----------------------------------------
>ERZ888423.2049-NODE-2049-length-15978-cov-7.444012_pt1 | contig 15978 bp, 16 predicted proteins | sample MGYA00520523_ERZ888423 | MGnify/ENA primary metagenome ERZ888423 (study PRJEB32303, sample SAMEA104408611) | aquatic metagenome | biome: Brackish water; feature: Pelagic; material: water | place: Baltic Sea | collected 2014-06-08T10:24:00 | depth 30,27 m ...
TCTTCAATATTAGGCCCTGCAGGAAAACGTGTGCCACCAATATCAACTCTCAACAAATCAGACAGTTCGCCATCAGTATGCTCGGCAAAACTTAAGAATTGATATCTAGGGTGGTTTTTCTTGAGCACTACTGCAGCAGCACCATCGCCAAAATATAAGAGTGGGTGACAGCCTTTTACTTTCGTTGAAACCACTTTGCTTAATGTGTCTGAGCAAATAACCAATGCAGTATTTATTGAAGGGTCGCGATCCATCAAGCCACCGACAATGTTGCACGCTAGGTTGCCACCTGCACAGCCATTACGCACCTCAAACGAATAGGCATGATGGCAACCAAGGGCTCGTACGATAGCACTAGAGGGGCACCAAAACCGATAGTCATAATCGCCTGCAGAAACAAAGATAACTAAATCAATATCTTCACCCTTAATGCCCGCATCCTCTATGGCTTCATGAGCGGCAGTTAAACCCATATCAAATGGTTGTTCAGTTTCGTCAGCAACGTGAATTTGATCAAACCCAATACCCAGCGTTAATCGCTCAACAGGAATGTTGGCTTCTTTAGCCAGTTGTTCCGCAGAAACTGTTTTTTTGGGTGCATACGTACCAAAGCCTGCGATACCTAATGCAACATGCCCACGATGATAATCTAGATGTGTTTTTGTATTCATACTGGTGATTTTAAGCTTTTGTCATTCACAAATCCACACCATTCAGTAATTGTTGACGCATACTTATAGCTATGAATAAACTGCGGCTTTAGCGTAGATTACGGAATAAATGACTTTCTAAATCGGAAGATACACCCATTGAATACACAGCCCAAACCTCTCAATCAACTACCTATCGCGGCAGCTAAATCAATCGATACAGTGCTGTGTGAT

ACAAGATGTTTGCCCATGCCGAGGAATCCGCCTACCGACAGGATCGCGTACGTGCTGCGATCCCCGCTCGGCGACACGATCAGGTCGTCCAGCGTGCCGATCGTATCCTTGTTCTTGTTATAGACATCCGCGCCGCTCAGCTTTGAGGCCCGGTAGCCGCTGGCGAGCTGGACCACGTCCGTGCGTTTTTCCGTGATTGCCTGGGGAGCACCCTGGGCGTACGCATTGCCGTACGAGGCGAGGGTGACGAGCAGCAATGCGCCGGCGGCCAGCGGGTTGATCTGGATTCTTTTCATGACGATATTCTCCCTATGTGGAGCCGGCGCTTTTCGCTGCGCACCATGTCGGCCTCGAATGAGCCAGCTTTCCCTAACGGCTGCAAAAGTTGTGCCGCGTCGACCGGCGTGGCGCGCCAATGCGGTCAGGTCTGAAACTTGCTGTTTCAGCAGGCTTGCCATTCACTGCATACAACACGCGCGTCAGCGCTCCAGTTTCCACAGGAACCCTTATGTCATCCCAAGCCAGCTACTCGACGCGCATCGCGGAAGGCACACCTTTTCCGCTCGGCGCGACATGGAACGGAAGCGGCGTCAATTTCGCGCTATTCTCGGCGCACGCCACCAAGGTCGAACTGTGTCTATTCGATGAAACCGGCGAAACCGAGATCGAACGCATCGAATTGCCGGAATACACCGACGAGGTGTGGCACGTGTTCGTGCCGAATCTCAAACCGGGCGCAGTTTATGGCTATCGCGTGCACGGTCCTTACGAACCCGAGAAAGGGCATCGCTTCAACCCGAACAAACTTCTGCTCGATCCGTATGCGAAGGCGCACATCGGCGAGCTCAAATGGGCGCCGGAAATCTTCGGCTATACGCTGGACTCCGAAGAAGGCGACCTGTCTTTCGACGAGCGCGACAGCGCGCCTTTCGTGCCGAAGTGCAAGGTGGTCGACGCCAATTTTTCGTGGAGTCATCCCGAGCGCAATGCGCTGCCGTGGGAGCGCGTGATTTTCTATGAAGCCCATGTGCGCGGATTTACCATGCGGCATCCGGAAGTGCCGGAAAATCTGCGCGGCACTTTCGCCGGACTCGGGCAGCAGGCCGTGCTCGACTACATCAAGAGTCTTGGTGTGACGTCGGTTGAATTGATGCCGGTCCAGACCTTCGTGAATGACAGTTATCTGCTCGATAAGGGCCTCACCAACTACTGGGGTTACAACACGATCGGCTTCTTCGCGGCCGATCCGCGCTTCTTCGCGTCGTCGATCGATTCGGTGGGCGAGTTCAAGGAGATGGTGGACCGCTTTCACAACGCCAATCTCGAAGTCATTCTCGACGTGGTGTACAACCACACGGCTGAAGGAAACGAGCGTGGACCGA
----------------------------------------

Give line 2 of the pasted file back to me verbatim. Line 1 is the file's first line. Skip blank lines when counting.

TCTTCAATATTAGGCCCTGCAGGAAAACGTGTGCCACCAATATCAACTCTCAACAAATCAGACAGTTCGCCATCAGTATGCTCGGCAAAACTTAAGAATTGATATCTAGGGTGGTTTTTCTTGAGCACTACTGCAGCAGCACCATCGCCAAAATATAAGAGTGGGTGACAGCCTTTTACTTTCGTTGAAACCACTTTGCTTAATGTGTCTGAGCAAATAACCAATGCAGTATTTATTGAAGGGTCGCGATCCATCAAGCCACCGACAATGTTGCACGCTAGGTTGCCACCTGCACAGCCATTACGCACCTCAAACGAATAGGCATGATGGCAACCAAGGGCTCGTACGATAGCACTAGAGGGGCACCAAAACCGATAGTCATAATCGCCTGCAGAAACAAAGATAACTAAATCAATATCTTCACCCTTAATGCCCGCATCCTCTATGGCTTCATGAGCGGCAGTTAAACCCATATCAAATGGTTGTTCAGTTTCGTCAGCAACGTGAATTTGATCAAACCCAATACCCAGCGTTAATCGCTCAACAGGAATGTTGGCTTCTTTAGCCAGTTGTTCCGCAGAAACTGTTTTTTTGGGTGCATACGTACCAAAGCCTGCGATACCTAATGCAACATGCCCACGATGATAATCTAGATGTGTTTTTGTATTCATACTGGTGATTTTAAGCTTTTGTCATTCACAAATCCACACCATTCAGTAATTGTTGACGCATACTTATAGCTATGAATAAACTGCGGCTTTAGCGTAGATTACGGAATAAATGACTTTCTAAATCGGAAGATACACCCATTGAATACACAGCCCAAACCTCTCAATCAACTACCTATCGCGGCAGCTAAATCAATCGATACAGTGCTGTGTGAT